Am I Autistic?

Hi all! I am a 24 year old woman and I’ve recently been thinking that I might have a higher functioning form of autism. I’d like to get some outside opinions, just to make sure I’m not exaggerating in my head before I consider seeing a doctor. Here are some of the things that have made me think I could have autism:
1. I have always had significant difficulty relating to other people and keeping friends, mostly because I often feel I don’t know what to say to make conversation. I have tried different approaches to socializing and people often find me too aloof or too overbearing, and I haven’t been able to find a good middle ground between the two. There have been many times in my life that I had no friends at all.
2. I have always had a need to stick to specific routines. I only eat off of certain plates/bowls and with certain silverware, I must have my food prepared in very specific/detailed ways or eating it makes me feel sick, I can only wear clothes that fit in very specific ways or I feel like I’m suffocating, I cannot stand to step on any cracks in the road/sidewalk or I just feel wrong for the rest of the day, I can only hold/use my phone with my right hand, if I carry any money in my wallet all the bills must be facing the same way, I can’t stand if the furniture has been rearranged because the whole room feels foreign. These are just the ones I could think of off the top of my head, but there are plenty more.
3. I do repetitive movements that might be described as stimming, for example I compulsively crack my knuckles especially when I am uncomfortable, and if I’m especially uncomfortable I will clench up all the muscles in my body, which somehow makes me feel safer.
4. My maternal grandfather and cousin were both diagnosed with Aspergers, back when that was a diagnosis, so I have a family history.
5. I am very uncomfortable with any new things; for instance I hate traveling to new places where I don’t know what to expect, I am very uncomfortable meeting new people, even small deviations to my normal daily routine make me feel off and uncomfortable for the whole day, if I go to a new restaurant for example I have to research the place, read their menu, and know exactly what it looks like and exactly what I’m going to order before I feel comfortable going, and I like to watch other people ordering ahead of me so I can know I’m doing it right.
6. I don’t have one specific special interest that I’ve been interested in for my whole life, but I do tend to get very invested in varying interests. For example, after I watched the ted bundy documentary, I spent weeks researching ted bundy, finding out everything I could about him, and rewatching the documentary several times. And as you can imagine, once I started to think I might have autism, I spent hours at a time doing detailed research on traits of autism.
7. I got through high school and some of college with actually quite good grades, however school was always quite a struggle for me because I often felt I was different from everyone around me, and the reason I did well is because I often felt outcast from the people around me and those feelings made me force perfectionism onto myself in order to compensate. I eventually dropped out of college because the pressure to keep up in academia, support myself financially, and attempt to maintain a social life became too much for me to handle. Honestly, I felt that if I continued to pressure myself to finish college I was going to kill myself, so that’s why I dropped out.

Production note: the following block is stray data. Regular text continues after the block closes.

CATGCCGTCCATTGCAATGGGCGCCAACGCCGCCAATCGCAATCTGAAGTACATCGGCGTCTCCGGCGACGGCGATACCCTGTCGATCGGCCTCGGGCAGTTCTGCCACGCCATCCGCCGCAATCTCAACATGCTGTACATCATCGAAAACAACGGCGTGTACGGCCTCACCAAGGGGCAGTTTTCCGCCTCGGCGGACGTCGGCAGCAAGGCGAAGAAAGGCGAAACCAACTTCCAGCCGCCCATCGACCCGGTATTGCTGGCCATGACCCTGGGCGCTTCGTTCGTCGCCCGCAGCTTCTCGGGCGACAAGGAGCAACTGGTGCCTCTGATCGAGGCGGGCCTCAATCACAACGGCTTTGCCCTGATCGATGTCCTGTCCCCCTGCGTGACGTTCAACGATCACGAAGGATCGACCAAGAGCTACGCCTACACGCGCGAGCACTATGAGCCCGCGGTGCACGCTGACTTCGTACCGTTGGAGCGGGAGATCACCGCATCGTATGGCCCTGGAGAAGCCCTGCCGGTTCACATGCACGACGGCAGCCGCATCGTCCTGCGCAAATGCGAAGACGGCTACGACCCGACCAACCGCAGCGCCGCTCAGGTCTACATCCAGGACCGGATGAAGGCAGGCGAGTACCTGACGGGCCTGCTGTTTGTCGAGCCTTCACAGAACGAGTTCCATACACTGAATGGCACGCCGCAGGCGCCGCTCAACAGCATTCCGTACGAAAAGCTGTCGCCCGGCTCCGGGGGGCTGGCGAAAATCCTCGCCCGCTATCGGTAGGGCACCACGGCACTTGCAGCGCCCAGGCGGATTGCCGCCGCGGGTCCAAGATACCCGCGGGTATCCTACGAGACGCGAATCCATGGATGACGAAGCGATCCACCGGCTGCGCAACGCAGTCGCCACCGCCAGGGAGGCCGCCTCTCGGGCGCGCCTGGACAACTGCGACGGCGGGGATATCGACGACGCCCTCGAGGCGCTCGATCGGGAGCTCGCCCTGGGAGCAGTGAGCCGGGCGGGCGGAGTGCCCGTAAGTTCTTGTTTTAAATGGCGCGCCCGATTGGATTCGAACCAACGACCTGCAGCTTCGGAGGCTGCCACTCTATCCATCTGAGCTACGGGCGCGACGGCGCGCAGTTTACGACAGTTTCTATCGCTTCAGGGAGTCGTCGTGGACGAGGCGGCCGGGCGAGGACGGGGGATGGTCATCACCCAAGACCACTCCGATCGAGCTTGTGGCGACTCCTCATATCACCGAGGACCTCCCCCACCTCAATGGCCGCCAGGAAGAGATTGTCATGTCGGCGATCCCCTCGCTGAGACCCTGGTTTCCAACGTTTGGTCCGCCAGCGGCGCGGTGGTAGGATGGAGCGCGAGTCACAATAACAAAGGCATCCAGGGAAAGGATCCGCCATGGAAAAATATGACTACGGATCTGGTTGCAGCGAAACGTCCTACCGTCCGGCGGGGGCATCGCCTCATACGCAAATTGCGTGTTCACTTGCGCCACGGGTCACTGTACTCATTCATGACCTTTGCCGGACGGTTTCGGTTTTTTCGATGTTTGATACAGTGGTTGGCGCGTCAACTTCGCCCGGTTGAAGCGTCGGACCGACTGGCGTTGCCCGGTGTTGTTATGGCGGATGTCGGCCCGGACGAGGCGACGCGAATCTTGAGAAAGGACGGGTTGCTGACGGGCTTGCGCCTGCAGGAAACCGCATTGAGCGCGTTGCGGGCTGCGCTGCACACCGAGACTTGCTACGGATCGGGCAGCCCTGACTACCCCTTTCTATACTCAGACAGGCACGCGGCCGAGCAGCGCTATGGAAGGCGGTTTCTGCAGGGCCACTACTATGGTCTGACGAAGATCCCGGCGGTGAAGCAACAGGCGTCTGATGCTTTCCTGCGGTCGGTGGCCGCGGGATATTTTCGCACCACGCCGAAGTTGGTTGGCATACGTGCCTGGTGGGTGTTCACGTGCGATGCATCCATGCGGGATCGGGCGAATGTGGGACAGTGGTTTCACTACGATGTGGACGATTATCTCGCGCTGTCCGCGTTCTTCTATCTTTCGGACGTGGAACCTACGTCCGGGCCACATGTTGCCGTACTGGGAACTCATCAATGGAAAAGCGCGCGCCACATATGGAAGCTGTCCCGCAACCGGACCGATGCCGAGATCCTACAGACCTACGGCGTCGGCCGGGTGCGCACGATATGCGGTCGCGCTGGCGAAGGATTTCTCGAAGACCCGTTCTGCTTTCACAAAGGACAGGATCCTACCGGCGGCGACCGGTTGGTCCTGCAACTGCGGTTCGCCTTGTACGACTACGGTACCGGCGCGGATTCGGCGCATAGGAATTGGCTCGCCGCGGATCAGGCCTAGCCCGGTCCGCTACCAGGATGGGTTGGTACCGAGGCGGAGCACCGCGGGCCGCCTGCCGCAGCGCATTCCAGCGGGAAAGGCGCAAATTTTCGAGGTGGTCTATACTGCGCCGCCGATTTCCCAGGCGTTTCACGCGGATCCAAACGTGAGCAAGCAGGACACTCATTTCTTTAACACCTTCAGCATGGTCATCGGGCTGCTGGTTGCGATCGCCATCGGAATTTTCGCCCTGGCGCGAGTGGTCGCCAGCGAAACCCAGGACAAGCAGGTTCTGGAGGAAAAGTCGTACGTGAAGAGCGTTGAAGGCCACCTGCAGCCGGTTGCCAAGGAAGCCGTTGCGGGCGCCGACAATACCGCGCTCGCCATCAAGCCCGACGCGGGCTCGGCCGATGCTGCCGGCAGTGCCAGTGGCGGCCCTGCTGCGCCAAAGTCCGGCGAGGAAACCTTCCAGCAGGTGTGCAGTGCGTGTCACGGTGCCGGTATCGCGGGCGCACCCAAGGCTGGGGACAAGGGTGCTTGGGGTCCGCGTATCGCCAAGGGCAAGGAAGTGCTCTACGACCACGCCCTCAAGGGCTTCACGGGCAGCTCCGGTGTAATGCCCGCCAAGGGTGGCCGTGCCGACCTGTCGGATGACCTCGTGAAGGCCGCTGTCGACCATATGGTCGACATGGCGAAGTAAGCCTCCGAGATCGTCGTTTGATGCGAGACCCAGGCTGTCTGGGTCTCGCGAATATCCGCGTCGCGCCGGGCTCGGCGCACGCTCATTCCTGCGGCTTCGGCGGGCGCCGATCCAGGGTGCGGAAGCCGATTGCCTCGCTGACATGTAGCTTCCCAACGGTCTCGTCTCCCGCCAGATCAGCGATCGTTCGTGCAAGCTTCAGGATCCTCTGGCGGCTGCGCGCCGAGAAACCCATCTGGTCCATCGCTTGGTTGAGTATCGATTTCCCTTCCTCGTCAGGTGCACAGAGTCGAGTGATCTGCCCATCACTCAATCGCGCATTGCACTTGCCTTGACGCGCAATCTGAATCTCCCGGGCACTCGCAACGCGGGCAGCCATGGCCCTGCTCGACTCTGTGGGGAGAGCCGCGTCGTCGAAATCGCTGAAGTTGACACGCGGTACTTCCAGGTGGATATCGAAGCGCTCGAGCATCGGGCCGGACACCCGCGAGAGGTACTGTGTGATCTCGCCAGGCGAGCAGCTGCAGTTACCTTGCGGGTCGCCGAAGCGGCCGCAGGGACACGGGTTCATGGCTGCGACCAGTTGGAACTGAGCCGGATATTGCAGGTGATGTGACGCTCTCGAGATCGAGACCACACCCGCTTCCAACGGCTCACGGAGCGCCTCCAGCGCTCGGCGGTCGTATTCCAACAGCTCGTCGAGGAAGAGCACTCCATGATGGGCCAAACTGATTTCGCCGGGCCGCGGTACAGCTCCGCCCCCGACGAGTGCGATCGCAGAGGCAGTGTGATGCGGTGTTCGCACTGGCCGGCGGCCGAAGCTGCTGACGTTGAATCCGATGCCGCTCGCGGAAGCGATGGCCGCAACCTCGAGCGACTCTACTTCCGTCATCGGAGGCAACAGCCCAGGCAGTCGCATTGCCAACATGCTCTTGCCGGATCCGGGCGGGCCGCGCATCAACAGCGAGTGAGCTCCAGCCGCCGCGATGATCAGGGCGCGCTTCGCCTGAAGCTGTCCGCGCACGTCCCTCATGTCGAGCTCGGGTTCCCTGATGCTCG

8. I often feign interest in things other people talk about in order to more easily carry on a conversation. I’ve had to teach myself to not monopolize the conversation and to listen to things other people are interested in even though I usually find it very boring.
9. I have issues with sensory overload, for example I’m very sensitive to temperature and tend to get overheated easily; I cannot concentrate on a conversation if there are multiple inputs; for example if someone is trying to talk to me while there is TV playing in the background or if someone tries to talk to me in a loud setting I can’t concentrate on what is being said and I usually get overwhelmed and shut down; I am very sensitive to bad smells and find even the slightest unpleasant scent to be intolerable to be around; I am a very picky eater and if something tastes even slightly strange to me I cannot stand to eat it.
10. I get overwhelmed very easily when having to learn things that I don’t immediately understand. For example, the last time I got a new computer, I had to learn how to use it and had a huge meltdown halfway through the setup because it was so different from my old computer and I felt like I was never going to understand.

So based on these traits, I’m interested to see if other people think autism is a likely diagnosis for me or if I’m just overblowing things in my mind. I do tend to doubt myself just because I’m in my mid-twenties and have gone through life without a diagnosis thus far; however I know women and girls are less likely to be diagnosed in childhood, so I’m not sure what to think. I also doubt myself because I’ve been able to hold down a job and support myself as an adult, which makes me wonder if I’m neurotypical and I’m just overreacting to a few unusual traits of mine. I’d really appreciate any input, and if anyone does think I sound like I may have autism, I’d also appreciate feedback on whether diagnosis is a useful thing in adulthood or if it would be easier to just continue living my life the way I have been. Thank you!!

  • It certainly sounds like you have a lot of traits that are common to autism.  I definitely recognise a lot of what to say.  Your summary of your issues would be ideal when it comes to discussing it with your GP.

    You could also try some of the online tests available,  I would recommend the AQ10 to being with then the AQ50 as a follow up.  

  • Reading your post I would highly recommend speaking with your doctor and getting a referral. I did the same as you wrote down my traits and went to see my GP along with an online test I had taken highlighting possible high functioning autism or aspergers.